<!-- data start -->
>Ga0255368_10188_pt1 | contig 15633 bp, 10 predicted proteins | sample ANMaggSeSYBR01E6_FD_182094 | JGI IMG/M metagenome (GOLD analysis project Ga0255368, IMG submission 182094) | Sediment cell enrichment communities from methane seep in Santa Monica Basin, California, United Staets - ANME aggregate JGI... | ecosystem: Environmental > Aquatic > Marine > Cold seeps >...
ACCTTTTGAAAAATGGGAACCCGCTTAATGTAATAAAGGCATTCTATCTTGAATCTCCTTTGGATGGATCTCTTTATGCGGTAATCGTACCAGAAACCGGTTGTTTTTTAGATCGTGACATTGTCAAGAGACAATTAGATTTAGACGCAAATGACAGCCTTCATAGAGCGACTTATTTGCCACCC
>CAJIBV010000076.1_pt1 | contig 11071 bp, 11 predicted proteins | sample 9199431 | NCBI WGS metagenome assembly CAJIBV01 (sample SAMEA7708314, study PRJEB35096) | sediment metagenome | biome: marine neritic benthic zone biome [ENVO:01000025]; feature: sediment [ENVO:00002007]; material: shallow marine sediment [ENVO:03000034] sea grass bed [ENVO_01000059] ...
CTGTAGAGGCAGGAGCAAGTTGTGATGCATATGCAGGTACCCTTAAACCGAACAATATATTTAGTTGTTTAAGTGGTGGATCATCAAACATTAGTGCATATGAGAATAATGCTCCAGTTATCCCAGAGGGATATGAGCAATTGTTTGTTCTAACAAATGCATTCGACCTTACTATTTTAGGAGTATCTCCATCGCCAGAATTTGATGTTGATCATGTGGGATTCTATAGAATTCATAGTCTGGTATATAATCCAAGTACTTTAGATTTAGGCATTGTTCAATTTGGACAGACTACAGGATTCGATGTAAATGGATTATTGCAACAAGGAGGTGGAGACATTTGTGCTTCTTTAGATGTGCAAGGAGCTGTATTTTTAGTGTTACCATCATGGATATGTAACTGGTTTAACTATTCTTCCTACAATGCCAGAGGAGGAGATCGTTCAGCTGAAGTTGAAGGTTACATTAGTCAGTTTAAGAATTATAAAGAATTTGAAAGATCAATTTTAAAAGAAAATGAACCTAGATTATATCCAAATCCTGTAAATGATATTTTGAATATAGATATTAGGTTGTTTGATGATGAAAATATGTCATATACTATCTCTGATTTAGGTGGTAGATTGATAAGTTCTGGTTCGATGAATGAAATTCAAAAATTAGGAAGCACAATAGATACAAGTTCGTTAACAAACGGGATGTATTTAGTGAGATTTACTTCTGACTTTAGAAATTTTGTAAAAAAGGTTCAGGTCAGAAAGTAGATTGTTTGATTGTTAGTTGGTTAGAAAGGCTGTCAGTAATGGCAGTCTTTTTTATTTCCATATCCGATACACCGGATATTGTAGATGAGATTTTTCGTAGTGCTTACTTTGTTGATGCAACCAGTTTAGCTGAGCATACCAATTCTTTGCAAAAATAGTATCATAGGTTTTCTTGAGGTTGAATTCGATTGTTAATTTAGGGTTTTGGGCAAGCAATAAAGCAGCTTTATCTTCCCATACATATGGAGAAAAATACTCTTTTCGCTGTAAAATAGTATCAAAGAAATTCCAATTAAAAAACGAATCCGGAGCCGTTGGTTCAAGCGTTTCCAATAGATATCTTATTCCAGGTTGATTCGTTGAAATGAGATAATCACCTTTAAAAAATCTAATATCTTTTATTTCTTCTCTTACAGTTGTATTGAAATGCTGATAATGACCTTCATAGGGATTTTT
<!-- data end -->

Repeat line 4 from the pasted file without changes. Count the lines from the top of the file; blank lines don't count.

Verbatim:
CTGTAGAGGCAGGAGCAAGTTGTGATGCATATGCAGGTACCCTTAAACCGAACAATATATTTAGTTGTTTAAGTGGTGGATCATCAAACATTAGTGCATATGAGAATAATGCTCCAGTTATCCCAGAGGGATATGAGCAATTGTTTGTTCTAACAAATGCATTCGACCTTACTATTTTAGGAGTATCTCCATCGCCAGAATTTGATGTTGATCATGTGGGATTCTATAGAATTCATAGTCTGGTATATAATCCAAGTACTTTAGATTTAGGCATTGTTCAATTTGGACAGACTACAGGATTCGATGTAAATGGATTATTGCAACAAGGAGGTGGAGACATTTGTGCTTCTTTAGATGTGCAAGGAGCTGTATTTTTAGTGTTACCATCATGGATATGTAACTGGTTTAACTATTCTTCCTACAATGCCAGAGGAGGAGATCGTTCAGCTGAAGTTGAAGGTTACATTAGTCAGTTTAAGAATTATAAAGAATTTGAAAGATCAATTTTAAAAGAAAATGAACCTAGATTATATCCAAATCCTGTAAATGATATTTTGAATATAGATATTAGGTTGTTTGATGATGAAAATATGTCATATACTATCTCTGATTTAGGTGGTAGATTGATAAGTTCTGGTTCGATGAATGAAATTCAAAAATTAGGAAGCACAATAGATACAAGTTCGTTAACAAACGGGATGTATTTAGTGAGATTTACTTCTGACTTTAGAAATTTTGTAAAAAAGGTTCAGGTCAGAAAGTAGATTGTTTGATTGTTAGTTGGTTAGAAAGGCTGTCAGTAATGGCAGTCTTTTTTATTTCCATATCCGATACACCGGATATTGTAGATGAGATTTTTCGTAGTGCTTACTTTGTTGATGCAACCAGTTTAGCTGAGCATACCAATTCTTTGCAAAAATAGTATCATAGGTTTTCTTGAGGTTGAATTCGATTGTTAATTTAGGGTTTTGGGCAAGCAATAAAGCAGCTTTATCTTCCCATACATATGGAGAAAAATACTCTTTTCGCTGTAAAATAGTATCAAAGAAATTCCAATTAAAAAACGAATCCGGAGCCGTTGGTTCAAGCGTTTCCAATAGATATCTTATTCCAGGTTGATTCGTTGAAATGAGATAATCACCTTTAAAAAATCTAATATCTTTTATTTCTTCTCTTACAGTTGTATTGAAATGCTGATAATGACCTTCATAGGGATTTTT